Nowadays, cones and jacquard bottles are the most popular method to apply henna paste or Mehndi. But the most favorite tool among the users is a cone made of rolled plastic, similar to a cake decorating tube, with a tiny hole at the end. With the help of cone one can make incredibly fine lines and detailed designs. Mehndi also comes ready-made in tubes; these containers provide an easy method method of mehndi application, but often henna in these forms will lack a smooth consistency, and most professional artists avoid ready-made pastes because it is impossible to discern ingredients added.
A third simpler but more wasteful method of applying mehndi is to put a stencil that is hand-shaped over the hand and spreading the henna paste over the entire stencil. The extra tools in mehndi application include fine needles and toothpicks, which can be essential in fixing lines or lifting and moving a line, or picking up stray mehndi, and thin sewing pins that are useful to unclog the hole in the mehndi cone.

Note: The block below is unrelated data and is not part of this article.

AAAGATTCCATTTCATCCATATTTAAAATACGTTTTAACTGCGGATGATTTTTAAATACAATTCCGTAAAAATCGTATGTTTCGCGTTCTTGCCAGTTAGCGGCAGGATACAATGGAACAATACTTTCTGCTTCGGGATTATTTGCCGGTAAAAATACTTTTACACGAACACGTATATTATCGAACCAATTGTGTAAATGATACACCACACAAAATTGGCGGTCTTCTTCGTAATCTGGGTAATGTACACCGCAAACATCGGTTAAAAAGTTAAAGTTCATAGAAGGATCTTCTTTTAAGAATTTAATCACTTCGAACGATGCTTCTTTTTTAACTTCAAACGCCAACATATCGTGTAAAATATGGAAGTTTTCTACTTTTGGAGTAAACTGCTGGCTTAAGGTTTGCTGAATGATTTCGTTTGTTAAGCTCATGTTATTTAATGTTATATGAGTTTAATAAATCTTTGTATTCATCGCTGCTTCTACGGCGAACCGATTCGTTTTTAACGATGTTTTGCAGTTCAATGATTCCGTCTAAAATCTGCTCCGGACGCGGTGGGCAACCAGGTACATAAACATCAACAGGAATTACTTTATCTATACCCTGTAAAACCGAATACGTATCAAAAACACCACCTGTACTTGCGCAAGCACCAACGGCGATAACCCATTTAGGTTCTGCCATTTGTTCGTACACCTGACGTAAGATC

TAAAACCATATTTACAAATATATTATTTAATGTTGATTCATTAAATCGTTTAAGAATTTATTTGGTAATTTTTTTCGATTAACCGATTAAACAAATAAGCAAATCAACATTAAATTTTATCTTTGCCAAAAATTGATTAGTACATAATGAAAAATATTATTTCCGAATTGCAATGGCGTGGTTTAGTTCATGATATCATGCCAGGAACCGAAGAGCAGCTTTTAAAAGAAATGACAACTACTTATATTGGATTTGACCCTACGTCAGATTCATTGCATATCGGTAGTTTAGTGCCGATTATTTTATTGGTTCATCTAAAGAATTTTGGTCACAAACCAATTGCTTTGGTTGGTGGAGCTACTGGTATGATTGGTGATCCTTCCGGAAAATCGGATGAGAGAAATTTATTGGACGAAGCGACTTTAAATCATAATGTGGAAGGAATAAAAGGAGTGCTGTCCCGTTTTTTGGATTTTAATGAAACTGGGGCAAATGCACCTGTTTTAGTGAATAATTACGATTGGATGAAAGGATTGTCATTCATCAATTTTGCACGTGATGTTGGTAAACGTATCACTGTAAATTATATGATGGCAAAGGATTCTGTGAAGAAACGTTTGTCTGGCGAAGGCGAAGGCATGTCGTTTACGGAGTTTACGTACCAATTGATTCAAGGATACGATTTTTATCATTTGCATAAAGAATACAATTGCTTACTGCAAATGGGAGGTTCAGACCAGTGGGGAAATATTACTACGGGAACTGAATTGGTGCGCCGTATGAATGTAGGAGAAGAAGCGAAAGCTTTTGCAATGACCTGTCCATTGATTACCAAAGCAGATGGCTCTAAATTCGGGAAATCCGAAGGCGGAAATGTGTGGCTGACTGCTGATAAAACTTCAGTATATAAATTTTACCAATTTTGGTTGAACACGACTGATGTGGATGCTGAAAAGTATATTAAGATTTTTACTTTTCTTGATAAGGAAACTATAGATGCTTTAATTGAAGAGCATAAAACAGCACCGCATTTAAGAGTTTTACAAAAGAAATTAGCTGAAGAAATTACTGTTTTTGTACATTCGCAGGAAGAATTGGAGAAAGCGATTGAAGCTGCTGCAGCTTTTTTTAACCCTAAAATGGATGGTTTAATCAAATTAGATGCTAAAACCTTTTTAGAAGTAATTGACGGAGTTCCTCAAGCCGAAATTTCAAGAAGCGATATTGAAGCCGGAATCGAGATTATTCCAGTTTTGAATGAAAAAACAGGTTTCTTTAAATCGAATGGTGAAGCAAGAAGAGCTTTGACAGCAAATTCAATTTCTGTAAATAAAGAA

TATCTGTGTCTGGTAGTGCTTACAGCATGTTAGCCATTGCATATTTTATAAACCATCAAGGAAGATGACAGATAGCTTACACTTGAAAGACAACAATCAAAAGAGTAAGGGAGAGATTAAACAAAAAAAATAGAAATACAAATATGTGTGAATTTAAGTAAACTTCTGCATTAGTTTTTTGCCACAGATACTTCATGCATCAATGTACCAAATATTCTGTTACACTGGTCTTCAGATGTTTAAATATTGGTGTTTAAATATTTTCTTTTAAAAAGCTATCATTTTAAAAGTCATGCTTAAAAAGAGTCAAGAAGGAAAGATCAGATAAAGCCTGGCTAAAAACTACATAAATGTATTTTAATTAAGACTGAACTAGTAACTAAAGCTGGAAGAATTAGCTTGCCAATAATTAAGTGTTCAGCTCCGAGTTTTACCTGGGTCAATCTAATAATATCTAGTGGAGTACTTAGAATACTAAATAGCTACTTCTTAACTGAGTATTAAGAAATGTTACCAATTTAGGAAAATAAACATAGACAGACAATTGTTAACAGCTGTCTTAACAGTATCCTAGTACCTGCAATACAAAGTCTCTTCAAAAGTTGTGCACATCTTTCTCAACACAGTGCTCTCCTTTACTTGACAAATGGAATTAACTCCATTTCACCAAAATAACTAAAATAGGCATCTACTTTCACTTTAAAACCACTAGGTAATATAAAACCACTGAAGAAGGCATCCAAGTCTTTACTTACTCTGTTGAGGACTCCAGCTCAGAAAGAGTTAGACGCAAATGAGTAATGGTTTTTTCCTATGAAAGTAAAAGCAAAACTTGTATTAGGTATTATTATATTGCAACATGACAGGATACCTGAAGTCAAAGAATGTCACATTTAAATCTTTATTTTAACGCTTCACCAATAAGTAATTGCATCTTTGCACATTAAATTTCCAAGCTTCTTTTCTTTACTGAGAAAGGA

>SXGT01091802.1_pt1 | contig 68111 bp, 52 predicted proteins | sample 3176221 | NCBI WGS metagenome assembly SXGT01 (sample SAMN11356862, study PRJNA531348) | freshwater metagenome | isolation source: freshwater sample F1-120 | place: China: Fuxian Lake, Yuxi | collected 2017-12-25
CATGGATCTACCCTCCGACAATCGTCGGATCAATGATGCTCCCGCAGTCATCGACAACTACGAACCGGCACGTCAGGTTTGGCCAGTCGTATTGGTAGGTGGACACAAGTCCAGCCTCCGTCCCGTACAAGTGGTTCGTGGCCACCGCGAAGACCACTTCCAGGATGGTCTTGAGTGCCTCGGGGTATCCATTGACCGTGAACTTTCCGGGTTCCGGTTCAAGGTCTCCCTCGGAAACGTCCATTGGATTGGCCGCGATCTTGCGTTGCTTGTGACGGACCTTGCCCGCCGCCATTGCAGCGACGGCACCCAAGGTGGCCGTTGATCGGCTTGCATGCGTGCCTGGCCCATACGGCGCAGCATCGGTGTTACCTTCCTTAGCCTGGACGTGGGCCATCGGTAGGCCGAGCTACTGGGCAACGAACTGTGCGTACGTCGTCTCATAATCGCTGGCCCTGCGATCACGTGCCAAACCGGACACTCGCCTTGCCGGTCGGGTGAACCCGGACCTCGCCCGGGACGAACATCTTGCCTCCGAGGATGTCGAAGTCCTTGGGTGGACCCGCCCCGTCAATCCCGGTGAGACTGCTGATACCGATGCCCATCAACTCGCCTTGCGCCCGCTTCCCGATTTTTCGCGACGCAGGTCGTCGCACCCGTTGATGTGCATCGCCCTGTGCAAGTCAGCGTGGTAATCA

- Make a smooth henna paste by sifting the dry henna powder to remove any debris and adding to it a hot mixture of tea or coffee and mustard oil until it has a mud-like firmness.
- After the paste is ready take a plastic cone with a very fine key-hole at the end. Pour the paste into the cone and tie the broader end with a rubber band.
- Hold the cone in the right hand and gently squeeze the paste on the palm and start making patterns.
- Keep the palm horizontal and let the patterned-paste rest on it till dry.
- Warm it near the fire and leave it on for as long as it takes to get the stains deeper.
- When it is almost dry, dab a piece of cotton in sugar and lemon solution and apply lightly on the designs so it further darkens to a reddish-brown hue that can last for weeks.
- After 2-4 hours wash off the hands with plain water.